Ahh... order has returned to the Universe - Photos by Wasabi Prime
Being able to organize everything to where Brock's beer glasses could take one section, Scotch and specialty sipping glasses had its own spot, and my wine and cocktail glasses had their own home felt OCD-Fantastic. I could even store some extra bottles of liquor that I found stashed in back of a cabinet because we were running out of place to put things and it just got forgotten there. I reorganized all our liquor as well, using a wine storage tower to devote a whole shelf just for Scotch/Whisky-related bottles and another shelf just for the most-used mixers and liqueurs. Just being able to see everything we have makes it so much easier to enjoy it, since it's so convenient to just grab what you want, select the right glass and have that nightcap. It's also nice to keep all the cocktail-mixing tools and wine openers and stoppers in drawers separate from the kitchen, so I'm not fumbling over that stuff while looking for a slotted spoon.

While this isn't a typical edible-related post, the accessibility of one's kitchen speaks a great deal to the level of happiness of the people trying to use it. I like keeping the cocktail hour-related items separate from the cooking items. It puts them back in a place of specialness, that a nice glass of wine, a cold beer, or a cocktail is a treat, and that using the right glass for the right drink is far less of a chore, now that I don't have to wonder how the heck I'm going to put it back once it's been washed.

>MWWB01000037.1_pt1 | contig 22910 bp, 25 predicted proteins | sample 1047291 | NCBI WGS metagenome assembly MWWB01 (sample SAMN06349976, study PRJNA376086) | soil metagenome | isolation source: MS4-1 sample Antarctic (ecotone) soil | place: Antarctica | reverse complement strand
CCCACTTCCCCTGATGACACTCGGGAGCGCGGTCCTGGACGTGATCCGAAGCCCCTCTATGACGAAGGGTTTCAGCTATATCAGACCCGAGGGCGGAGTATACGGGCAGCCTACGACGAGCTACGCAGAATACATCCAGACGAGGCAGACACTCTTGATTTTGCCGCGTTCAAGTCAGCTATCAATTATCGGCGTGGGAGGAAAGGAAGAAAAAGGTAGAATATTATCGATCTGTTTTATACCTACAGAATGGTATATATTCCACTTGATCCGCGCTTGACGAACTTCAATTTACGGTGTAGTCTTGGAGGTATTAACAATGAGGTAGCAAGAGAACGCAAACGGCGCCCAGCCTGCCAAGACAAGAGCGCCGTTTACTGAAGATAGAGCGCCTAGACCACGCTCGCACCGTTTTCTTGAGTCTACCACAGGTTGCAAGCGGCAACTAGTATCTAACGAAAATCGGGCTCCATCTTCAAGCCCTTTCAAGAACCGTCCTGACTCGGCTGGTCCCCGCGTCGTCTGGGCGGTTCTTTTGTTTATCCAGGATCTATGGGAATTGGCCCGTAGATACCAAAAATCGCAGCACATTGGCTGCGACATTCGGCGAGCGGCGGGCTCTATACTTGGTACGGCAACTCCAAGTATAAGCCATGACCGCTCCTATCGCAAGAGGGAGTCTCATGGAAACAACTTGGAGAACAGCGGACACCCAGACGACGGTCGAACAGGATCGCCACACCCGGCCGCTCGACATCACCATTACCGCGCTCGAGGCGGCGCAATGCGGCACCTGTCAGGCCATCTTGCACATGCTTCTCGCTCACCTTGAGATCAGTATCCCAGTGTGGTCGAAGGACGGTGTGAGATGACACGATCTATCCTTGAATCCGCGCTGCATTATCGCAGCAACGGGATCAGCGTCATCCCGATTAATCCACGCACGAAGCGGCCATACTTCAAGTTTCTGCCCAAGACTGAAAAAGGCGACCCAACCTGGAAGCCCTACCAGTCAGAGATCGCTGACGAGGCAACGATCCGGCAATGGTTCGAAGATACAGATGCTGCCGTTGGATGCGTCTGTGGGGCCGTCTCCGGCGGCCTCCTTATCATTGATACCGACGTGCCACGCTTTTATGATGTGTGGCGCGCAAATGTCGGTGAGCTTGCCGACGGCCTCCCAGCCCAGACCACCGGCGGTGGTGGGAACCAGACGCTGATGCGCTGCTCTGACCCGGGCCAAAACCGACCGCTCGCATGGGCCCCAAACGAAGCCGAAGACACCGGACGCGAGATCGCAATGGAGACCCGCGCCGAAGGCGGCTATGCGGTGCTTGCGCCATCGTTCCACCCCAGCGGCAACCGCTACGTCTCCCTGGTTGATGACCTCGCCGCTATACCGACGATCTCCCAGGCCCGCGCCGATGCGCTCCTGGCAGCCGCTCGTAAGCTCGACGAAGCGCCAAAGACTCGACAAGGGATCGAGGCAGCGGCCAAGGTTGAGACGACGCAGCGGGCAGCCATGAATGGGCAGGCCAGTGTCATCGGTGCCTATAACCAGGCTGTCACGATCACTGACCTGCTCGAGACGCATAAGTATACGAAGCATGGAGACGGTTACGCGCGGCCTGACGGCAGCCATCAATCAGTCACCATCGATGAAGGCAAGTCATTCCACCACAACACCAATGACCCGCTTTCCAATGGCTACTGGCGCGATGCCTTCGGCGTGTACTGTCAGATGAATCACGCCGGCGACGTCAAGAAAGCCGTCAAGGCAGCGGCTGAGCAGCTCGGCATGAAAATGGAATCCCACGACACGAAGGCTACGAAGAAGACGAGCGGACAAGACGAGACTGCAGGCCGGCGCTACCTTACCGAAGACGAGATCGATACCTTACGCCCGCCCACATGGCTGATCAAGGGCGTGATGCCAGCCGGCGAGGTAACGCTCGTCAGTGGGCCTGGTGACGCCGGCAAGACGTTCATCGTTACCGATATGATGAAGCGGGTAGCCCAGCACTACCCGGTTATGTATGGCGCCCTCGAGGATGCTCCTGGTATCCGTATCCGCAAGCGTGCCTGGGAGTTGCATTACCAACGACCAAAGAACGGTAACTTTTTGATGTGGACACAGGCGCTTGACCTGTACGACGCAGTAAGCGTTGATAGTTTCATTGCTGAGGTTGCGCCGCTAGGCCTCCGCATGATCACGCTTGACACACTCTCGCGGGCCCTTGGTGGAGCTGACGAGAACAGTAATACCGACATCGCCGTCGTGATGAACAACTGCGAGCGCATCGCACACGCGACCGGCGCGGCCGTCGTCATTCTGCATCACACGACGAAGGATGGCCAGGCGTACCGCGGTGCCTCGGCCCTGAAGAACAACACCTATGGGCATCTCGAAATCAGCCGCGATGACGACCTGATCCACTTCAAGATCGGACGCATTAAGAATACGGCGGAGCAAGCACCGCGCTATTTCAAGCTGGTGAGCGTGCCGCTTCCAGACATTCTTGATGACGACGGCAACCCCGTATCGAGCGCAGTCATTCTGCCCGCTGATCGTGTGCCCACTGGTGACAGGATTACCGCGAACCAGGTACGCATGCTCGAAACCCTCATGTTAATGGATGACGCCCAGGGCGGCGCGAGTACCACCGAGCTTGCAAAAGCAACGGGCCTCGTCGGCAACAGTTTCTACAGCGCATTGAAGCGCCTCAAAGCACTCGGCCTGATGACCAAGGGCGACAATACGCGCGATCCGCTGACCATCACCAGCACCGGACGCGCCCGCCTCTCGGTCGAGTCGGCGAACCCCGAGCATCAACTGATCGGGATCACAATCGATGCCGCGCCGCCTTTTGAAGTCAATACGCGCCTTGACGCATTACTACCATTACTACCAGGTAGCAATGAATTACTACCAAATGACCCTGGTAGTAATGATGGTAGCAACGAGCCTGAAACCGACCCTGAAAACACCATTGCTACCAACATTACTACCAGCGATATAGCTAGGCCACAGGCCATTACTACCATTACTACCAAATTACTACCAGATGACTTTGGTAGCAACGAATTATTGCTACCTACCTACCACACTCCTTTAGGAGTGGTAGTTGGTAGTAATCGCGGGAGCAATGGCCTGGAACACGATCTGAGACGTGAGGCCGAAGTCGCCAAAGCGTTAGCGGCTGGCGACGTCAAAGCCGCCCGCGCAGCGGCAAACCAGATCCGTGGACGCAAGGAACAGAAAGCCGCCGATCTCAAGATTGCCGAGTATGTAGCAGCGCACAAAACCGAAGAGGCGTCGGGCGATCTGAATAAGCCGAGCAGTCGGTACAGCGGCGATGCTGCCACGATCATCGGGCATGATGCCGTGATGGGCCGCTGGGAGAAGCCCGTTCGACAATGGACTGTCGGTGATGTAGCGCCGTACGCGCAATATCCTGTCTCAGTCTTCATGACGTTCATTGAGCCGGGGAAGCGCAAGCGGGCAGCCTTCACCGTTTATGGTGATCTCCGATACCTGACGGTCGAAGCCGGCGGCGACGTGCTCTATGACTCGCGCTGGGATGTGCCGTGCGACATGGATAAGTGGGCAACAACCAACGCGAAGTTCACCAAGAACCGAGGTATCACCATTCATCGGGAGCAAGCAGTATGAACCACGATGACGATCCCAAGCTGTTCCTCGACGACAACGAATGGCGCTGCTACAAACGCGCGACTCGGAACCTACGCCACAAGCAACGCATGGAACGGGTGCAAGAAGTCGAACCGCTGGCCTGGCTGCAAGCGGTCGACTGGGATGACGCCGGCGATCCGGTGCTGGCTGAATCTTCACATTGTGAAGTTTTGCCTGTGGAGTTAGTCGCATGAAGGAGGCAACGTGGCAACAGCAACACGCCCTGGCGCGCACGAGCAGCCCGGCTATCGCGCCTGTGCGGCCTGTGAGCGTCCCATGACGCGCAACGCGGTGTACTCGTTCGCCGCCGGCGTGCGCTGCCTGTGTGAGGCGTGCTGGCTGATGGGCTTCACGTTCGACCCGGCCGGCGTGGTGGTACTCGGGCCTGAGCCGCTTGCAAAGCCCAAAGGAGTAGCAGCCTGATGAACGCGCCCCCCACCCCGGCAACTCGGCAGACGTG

In the end, a feng-shui-ed, well-organized kitchen and dining space just means more time to get back to what's important -- Releasing the Kraken.

Let's GET. IT. ON. It's five o'clock somewhere - Photos by Wasabi Prime


  1. Oh my gosh. I need a credenza. Or an intervention. Or both. I'm in the same boat that you found yourself in when it comes to the kitchen. I've started taking out anything that I haven't used in the last year and storing it in the garage for a garage sale that will be happening sometime this spring or early summer. Look at you, all growed up using a credenza. Well done.

    1. I feel Next thing you know, we'll be shouting at rowdy kids to git off our lawn.